pastorjohnb

Thoughts and musings on faith and our mighty God!


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Watch Out

Reading: Mark 12: 38-40

Verse 38: “Watch out for the teachers of the law…”

Jesus is teaching a large crowd in the temple when He shares some observations about the religious leaders – the teachers of the law. This passage is one of several we find in the Gospels where Jesus addresses the appearance of these men and then contrasts it with what is actually inside of their hearts. In reality, this is an issue we all face.

The teachers love their positions and the cultural respect that comes with the title. The teachers of the law were the top of the social ladder. All young boys dreamed of becoming rabbis when they grew up. Only the best and the brightest would be selected for advanced study and from there only a portion would become a rabbi. One can work so hard to get ‘there’ that sometimes we forget why we were aiming at that goal.

Jesus observes that the teachers wear long robes to be noticed. They like people to see them and to call out to them. Today there are lots of people who dress a certain way to draw attention to themselves. The teachers like the important seats – again so that they will be noticed. Some today like to be front and center to be seen. The teachers “devour widow’s houses”, using their power and authority to take advantage of the elderly and the powerless. Today folks in power prey on the weak and defenseless, using their authority to manipulate and sometimes even to abuse.

While today’s passage speaks most directly to those of us who are pastors and priests, it applies to all people who have any degree of power or authority. When we allow the title or the recognition to be more important than loving and serving others, then we have lost sight of the #1 command to love God and neighbor. We must all remind ourselves over and over that this is our call. When temptation arises to use our power or authority for personal gain, we must repent of our sin immediately. In the battle with pride and ego and self, may we ever strive to remember that all we have and are is a gift and blessing from God Almighty. Ever and always, may all of our thoughts, words, and actions be pleasing in God’s sight.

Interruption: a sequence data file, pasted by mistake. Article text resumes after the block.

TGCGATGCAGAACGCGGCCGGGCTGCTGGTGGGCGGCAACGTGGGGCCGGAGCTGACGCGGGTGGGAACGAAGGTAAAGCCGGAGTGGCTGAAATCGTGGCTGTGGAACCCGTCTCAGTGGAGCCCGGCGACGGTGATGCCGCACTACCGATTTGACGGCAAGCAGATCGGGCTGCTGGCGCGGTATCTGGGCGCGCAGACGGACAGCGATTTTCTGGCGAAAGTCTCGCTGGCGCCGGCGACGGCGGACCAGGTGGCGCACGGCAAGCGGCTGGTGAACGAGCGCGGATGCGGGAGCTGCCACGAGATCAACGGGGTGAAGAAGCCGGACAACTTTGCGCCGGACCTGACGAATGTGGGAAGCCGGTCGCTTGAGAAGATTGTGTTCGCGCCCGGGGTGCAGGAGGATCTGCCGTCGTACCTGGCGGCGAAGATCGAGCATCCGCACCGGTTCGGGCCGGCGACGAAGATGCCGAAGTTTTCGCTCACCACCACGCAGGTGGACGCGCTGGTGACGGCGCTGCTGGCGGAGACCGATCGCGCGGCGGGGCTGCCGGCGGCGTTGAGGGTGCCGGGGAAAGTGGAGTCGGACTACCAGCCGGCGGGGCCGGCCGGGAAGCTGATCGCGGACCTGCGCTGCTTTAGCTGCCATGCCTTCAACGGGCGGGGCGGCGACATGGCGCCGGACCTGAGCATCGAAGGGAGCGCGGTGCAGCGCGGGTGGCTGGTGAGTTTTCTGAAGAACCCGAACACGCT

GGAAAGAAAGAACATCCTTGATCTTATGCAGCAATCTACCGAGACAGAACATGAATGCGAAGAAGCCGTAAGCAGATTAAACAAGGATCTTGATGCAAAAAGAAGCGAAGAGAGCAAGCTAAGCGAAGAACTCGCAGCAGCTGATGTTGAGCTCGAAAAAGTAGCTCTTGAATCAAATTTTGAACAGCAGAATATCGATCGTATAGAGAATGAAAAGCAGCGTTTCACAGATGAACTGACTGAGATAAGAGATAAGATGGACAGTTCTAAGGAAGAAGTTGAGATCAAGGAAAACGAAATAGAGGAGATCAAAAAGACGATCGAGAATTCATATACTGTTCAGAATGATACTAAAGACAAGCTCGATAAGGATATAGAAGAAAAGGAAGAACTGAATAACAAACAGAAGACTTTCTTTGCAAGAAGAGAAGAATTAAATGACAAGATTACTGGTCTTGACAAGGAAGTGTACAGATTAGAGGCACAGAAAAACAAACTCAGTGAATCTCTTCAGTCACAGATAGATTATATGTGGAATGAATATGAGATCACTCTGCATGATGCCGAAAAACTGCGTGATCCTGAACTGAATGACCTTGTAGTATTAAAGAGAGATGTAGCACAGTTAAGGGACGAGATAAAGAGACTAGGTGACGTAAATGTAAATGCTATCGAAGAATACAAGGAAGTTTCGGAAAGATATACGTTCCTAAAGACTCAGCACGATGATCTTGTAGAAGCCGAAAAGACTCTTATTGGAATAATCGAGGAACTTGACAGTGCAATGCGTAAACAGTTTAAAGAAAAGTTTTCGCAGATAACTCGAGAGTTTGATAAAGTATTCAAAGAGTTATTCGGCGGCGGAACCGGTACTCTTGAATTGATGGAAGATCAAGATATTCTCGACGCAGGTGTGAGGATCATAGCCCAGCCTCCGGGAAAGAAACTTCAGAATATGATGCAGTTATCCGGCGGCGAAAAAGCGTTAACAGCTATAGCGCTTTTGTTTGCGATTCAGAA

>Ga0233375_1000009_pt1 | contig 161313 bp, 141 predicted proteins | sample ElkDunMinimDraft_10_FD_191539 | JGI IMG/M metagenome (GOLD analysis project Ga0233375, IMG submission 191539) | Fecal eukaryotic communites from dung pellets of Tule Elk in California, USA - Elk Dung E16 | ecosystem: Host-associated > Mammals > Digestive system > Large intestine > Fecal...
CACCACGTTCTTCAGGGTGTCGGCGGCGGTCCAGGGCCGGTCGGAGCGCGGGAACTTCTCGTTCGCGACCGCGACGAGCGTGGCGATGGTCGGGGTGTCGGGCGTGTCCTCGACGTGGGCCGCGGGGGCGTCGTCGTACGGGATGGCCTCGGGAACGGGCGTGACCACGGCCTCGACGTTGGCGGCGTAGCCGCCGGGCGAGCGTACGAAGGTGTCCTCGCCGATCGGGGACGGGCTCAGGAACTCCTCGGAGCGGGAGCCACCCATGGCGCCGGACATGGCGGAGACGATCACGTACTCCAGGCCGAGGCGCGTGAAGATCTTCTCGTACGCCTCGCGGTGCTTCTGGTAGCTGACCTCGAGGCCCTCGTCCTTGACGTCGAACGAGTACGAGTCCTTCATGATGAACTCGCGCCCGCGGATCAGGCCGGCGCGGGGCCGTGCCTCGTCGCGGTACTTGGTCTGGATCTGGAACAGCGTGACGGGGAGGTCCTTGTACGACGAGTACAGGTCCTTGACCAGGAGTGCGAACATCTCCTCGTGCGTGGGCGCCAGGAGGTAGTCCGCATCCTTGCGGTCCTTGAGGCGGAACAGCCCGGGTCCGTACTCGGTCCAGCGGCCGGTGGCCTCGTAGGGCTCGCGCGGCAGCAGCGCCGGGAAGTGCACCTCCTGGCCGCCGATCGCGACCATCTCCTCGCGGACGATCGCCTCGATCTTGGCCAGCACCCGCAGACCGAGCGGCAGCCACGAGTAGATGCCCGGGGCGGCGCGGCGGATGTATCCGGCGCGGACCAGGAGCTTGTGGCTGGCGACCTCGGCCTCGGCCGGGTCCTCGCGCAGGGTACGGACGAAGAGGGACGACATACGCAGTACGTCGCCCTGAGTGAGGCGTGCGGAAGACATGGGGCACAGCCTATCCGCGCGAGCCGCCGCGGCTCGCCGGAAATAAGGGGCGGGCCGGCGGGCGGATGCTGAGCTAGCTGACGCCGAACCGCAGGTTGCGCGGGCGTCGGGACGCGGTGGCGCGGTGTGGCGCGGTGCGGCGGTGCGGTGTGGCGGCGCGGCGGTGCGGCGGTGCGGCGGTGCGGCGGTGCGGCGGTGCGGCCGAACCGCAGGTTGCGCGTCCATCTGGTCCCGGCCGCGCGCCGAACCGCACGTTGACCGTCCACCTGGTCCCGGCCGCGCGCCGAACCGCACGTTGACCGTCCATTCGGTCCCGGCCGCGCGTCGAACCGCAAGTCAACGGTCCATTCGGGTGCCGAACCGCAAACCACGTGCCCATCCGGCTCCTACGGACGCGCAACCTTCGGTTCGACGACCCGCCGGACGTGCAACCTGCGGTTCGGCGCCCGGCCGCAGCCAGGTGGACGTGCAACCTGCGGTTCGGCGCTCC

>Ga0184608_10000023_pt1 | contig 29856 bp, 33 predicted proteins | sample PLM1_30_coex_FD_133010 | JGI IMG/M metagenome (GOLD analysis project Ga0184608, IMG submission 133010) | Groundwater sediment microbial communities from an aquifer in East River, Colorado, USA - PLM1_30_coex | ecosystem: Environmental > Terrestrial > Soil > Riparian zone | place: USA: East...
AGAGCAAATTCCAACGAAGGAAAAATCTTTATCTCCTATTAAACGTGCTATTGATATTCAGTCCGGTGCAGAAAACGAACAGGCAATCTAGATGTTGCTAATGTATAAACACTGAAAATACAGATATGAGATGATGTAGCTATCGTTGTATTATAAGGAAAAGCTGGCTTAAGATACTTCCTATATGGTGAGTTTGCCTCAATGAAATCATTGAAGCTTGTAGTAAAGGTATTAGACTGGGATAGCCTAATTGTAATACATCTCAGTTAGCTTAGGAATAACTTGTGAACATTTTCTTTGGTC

Lord, each day may I seek to love mercy, to act justly, and to walk humbly with you, my Savior and King. Amen.

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Prayer for Disciples

Reading: John 17: 6-19

Verse Fifteen: “My prayer is not that you take them out of the world but that you protect them from the evil one”.

Today’s passage is Jesus’ prayer for His disciples after He finally ascends to the Father into heaven. He has walked through the past three years with them, building up both their faith and also a personal relationship with each of them. Along the way He has prepared them for the day when He is no longer present. He has modeled what it is to be a humble servant and to love God with all one’s being. Jesus has sent them out on training missions to get a taste of what ministry without Jesus present.

In these things, Jesus reminds me of parenthood. As we raise our children, we model the behaviors, actions, and choices that we want them to make. We teach our children how to love God and others, how to be willing to give of oneself for the other. We allow them to swim a little on their own, celebrating when they succeed and picking them up when they fail. At some point it becomes time for them to be out on their own and we too pray over and for the next stage in their journey. And we keep praying for our children, just as Jesus does today as He intercedes for us all.

Jesus prays for His disciples as their work continues. Jesus realizes that they now belong to God and not to the world, just as He does. But there is still work to do, so Jesus prays, “My prayer is not that you take them out of the world but that you protect them from the evil one”. He knows they must remain in the world to accomplish the plans that God has for them and His new church. Yet Jesus also knows the challenges that lie ahead so He prays for God to protect them. Jesus knows that just as Satan tempted Him in the wilderness with the things of the world, so too will Satan try and lead the disciples away from the truth.

This is why Jesus closes the prayer by asking God to sanctify them – to make them holy. Jesus knows that if the disciples live a holy life then it will protect them against the slings of the evil one. Jesus knows holiness is rooted in the truths found in the Bible, so He asks God to sanctify them by the truth. He is asking God to put the Word in them. It is by the truth found in the Word that they are made holy. By this same Word we are made holy. This day may we be disciples grounded in the Word, loving God and others with all we are.